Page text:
size compared to what?), perhaps we can explain further.
By increase in code size, I meant increase in object code size (or the
library size which includes least symbols(in release mode)) by using
typedef instead of preprocessor.

I've a notion that Preprocessors were simply replaced by Preprocessor
before compiler/assembler generates the object code but for typedef
there might be some implicit conversions since it is not a
preprocessor.

Thanks,
Nishu

Feb 2 '07 #10

P: n/a
Nishu a écrit :
On Feb 2, 12:58 pm, Keith Thompson <k...@mib.orgwrote:
>>"Nishu" <naresh.at...@gmail.comwrites:

[...]

>>>Is it true that typedef increases code size but #define does_NOT_,
since latter being the preprocessor.

No. A typedef merely creates an alias for an existing type. It's a
notational convenience. I can't think of any reason why it would
increase code size. If you can explain what you mean (increase code
size compared to what?), perhaps we can explain further.


By increase in code size, I meant increase in object code size (or the
library size which includes least symbols(in release mode)) by using
typedef instead of preprocessor.

I've a notion that Preprocessors were simply replaced by Preprocessor
before compiler/assembler generates the object code but for typedef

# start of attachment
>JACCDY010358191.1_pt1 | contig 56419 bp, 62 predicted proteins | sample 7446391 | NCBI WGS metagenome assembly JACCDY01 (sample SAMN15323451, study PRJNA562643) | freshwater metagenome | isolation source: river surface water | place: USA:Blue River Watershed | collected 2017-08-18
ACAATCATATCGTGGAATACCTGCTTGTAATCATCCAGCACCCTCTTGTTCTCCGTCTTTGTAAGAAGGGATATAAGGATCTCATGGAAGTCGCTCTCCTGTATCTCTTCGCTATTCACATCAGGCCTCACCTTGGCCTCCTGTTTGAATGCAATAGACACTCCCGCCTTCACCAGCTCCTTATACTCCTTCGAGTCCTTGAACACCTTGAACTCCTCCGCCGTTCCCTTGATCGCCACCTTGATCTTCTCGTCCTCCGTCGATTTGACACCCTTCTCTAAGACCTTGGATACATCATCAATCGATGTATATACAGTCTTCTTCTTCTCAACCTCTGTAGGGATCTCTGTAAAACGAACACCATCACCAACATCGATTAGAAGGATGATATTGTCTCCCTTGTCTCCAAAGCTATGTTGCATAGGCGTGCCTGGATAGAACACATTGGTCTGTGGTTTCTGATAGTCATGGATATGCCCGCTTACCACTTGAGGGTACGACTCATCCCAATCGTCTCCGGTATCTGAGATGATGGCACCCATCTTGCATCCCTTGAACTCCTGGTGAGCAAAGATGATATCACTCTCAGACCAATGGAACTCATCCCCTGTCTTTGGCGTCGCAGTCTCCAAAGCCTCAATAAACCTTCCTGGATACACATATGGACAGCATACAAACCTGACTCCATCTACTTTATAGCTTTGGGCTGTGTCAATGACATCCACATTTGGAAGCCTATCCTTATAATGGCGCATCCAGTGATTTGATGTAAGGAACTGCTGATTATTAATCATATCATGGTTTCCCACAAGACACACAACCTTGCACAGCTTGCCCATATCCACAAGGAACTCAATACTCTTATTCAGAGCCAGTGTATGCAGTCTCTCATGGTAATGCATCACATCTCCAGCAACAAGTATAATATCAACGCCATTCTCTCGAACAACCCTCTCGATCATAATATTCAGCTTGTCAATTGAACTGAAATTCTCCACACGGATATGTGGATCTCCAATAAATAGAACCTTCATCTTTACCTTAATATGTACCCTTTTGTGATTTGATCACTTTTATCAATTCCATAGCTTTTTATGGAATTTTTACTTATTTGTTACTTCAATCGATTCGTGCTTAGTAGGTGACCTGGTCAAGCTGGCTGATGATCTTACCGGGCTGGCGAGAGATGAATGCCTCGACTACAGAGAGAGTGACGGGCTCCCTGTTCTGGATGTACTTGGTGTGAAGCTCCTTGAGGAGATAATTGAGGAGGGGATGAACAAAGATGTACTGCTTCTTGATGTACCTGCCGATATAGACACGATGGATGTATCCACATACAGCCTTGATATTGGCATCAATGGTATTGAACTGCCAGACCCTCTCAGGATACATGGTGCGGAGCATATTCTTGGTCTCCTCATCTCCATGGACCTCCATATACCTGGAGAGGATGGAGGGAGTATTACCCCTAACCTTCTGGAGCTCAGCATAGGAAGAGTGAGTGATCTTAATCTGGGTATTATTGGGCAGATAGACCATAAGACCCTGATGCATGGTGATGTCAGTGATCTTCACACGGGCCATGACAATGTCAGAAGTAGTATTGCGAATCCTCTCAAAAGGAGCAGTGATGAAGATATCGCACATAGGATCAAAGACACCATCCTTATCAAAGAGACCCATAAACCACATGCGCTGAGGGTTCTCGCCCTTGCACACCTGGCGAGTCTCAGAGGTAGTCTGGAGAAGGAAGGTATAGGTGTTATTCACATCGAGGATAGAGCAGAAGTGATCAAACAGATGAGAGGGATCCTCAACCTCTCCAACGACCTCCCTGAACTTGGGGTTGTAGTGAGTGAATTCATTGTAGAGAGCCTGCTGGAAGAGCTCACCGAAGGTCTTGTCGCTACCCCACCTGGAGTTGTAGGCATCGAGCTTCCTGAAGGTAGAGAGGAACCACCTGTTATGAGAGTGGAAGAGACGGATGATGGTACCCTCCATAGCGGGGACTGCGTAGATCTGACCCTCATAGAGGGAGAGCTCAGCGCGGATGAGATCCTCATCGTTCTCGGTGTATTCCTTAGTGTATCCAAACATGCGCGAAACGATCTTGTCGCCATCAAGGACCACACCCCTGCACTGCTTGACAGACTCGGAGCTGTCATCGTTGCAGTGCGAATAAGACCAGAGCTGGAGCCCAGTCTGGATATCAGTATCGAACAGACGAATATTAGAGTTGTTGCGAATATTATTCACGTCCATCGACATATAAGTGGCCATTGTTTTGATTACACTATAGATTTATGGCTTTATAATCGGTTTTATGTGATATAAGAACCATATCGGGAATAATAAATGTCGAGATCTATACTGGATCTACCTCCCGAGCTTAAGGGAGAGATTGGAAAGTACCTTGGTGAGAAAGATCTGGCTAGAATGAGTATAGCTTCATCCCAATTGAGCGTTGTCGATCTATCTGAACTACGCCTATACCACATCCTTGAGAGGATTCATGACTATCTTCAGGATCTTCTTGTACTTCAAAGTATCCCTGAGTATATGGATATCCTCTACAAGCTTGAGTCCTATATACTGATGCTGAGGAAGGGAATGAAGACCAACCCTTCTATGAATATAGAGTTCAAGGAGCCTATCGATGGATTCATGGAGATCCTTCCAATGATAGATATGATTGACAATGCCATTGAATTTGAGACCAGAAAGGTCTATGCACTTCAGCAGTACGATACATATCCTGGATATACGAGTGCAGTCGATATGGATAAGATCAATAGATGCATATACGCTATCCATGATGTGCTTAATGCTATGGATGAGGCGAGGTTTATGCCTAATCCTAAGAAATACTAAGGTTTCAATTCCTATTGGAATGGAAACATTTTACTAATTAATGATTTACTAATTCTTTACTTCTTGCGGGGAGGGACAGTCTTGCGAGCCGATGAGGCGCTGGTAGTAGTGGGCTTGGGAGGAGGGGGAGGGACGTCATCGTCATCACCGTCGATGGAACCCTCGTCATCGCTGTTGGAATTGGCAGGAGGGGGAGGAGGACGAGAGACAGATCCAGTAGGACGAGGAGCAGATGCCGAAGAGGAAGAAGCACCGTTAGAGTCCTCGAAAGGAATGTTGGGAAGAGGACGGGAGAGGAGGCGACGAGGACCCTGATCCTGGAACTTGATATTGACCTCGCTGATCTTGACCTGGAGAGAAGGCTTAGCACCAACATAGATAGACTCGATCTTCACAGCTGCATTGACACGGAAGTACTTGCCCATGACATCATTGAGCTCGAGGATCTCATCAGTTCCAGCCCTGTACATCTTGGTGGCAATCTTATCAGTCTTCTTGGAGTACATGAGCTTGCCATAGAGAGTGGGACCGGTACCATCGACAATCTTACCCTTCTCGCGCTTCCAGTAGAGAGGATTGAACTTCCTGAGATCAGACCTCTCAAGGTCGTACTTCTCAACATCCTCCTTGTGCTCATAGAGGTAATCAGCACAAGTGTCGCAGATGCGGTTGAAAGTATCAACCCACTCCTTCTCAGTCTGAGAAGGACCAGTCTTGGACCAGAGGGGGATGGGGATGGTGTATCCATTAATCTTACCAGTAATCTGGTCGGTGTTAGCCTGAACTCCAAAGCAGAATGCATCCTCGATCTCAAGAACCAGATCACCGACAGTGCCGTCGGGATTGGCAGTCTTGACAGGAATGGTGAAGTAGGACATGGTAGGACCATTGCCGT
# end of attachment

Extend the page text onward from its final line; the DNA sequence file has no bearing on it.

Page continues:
there might be some implicit conversions since it is not a
preprocessor.

Thanks,
Nishu
You are wrong. The object code size will be the same, since the assembly
instructions for using an int pointer or a typedefed int pointer will be
exactly the same.

Of course, if your compiler generates DEBUG INFORMATION then it will
generate a record for the typedef. But many compilers (lcc-win32 for
instance) generate ALSO records for the #defines, noting if it is a
macro or just a replacement, etc. This will be highly specific to the
format of the debug information but I would guess it will be almost the
same.
Feb 2 '07 #11

P: n/a

"Nishu" <na**********@gmail.comwrote in message
>
>No. A typedef merely creates an alias for an existing type. It's a
notational convenience. I can't think of any reason why it would
increase code size. If you can explain what you mean (increase code